Green living survey

Gallup’s annual Environment poll of 1,012 US adults, aged 18 and older has found 28% of Americans reporting “major changes” to make their lifestyles more green and 55% have made “minor changes.”

Some of the specific changes people made:

Recycle/recycle more: 39%
Drive less/ carpool: 17%
Buying biodgredable products: 14%
Conserving energy: 10%
Using more green products: 7%
Using energy saving lightbulbs: 7%

I found the figures encouraging, but Gallup states the environment ranks only halfway is a list of problems facing the country Americans are concerned about. Furthermore, Gallup states interest in environmental issues drops when the economy is doing it tough and therefore an increase in environmentally friendly living does not seem very likely in the forseeable future.

I find this rather gloomy forecast a little odd; it seems that everywhere I turn it’s green this and green that these days; but I guess whatever you focus on expands in your awareness.

The other important point that folks need to know about green living is that it doesn’t have to cost more. It can save money – a ton of cash. For instance, I’m out on my chunk ‘o dirt at the moment, writing this courtesy of solar energy. It’s my first trip out here with the solar rig and I’ve not had to fire up my generator once. In the last week, I’ve saved about 2.5 gallons in fuel.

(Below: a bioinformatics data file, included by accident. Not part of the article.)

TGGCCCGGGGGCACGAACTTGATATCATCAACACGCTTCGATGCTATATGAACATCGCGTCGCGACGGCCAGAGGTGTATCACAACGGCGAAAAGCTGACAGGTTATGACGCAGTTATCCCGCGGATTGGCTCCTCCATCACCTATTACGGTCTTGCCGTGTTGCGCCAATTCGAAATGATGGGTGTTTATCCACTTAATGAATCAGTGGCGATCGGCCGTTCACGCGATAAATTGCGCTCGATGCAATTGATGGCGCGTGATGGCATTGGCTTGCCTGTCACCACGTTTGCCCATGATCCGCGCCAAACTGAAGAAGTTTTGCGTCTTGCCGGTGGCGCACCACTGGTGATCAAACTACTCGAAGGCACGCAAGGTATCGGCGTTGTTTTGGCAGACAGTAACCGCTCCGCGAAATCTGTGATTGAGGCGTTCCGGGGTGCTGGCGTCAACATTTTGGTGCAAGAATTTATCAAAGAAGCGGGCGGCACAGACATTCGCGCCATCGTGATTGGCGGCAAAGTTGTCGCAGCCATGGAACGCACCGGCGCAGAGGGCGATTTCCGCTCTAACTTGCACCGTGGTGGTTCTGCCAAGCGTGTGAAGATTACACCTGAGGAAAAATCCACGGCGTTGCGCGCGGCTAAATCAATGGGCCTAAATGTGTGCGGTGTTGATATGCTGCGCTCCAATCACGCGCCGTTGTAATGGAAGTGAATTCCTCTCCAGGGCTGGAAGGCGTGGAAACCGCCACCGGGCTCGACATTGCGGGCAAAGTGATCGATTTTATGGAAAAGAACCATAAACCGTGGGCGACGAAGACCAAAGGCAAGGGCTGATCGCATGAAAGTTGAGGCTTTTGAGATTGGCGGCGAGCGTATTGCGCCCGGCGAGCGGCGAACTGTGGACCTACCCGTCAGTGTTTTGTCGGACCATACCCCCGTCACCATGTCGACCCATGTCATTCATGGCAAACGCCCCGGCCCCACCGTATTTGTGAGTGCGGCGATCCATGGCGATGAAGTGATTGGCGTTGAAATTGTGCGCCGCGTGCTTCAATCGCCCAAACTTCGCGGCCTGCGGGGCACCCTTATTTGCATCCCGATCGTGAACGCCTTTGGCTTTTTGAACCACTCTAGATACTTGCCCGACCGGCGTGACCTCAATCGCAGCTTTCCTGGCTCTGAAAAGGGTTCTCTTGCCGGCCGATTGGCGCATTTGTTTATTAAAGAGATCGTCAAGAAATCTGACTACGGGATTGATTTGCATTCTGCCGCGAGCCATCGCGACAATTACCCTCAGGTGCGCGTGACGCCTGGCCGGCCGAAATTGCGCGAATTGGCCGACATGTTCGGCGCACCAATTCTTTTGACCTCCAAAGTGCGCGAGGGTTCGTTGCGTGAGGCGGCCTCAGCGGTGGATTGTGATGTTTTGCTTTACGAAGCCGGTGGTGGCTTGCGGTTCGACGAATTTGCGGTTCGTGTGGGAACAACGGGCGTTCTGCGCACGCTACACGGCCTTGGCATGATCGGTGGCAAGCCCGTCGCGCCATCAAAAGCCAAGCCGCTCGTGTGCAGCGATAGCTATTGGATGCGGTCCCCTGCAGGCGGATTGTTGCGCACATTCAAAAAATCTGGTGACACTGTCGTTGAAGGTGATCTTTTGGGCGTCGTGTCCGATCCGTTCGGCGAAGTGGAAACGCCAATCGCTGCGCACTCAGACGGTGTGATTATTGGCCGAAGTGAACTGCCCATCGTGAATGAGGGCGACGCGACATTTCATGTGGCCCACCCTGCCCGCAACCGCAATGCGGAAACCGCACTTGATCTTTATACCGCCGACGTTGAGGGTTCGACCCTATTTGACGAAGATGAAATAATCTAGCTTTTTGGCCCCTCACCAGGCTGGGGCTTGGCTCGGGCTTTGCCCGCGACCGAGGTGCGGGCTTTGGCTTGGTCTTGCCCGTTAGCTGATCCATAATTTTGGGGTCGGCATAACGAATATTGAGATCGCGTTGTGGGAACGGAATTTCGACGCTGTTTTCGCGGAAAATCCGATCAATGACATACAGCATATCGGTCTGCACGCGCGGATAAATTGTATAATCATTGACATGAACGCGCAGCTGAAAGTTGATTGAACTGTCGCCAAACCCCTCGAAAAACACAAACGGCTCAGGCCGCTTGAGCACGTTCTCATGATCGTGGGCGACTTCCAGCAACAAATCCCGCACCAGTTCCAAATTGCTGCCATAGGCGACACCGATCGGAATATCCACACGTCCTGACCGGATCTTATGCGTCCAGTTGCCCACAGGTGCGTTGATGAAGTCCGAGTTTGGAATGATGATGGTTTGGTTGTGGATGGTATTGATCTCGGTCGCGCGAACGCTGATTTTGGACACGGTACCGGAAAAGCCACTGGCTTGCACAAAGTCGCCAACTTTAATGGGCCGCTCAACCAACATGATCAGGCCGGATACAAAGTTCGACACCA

According to the EPA, the gasoline carbon content per gallon is 2,421 grams – about 5 pounds. While I’ve saved around 12.5 pounds of carbon emissions in a week (not to mention other pollutants and the darned noise), I’ve also saved around 15 bucks on gas. The solar panel would pay itself off in just over a year if I was up here full time – and it has a 25 year lifespan.

Even around the home, going green can save money – whether it’s using cheap items such as baking sodalemon or vinegar for cleaning, switching to CFL’s for lighting, or turning off appliances at the powerpoint to reduce phantom load; these things all save money. Going green is about making informed choices and reducing consumption and reducing consumption cuts costs.

.. and I think that’s the key in a shakey economy – sure, the environment may be going to hell before our very eyes, but perhaps people are becoming desensitized to news of the catastrophe we’re in the midst of while they struggle to meet day-to-day expenses.

If we can raise awareness of how much money folks can save through making a few environmentally-friendly changes, the ranks of the green brigade will build a lot faster. I’ve written a little more on this topic in my Recession Buster article.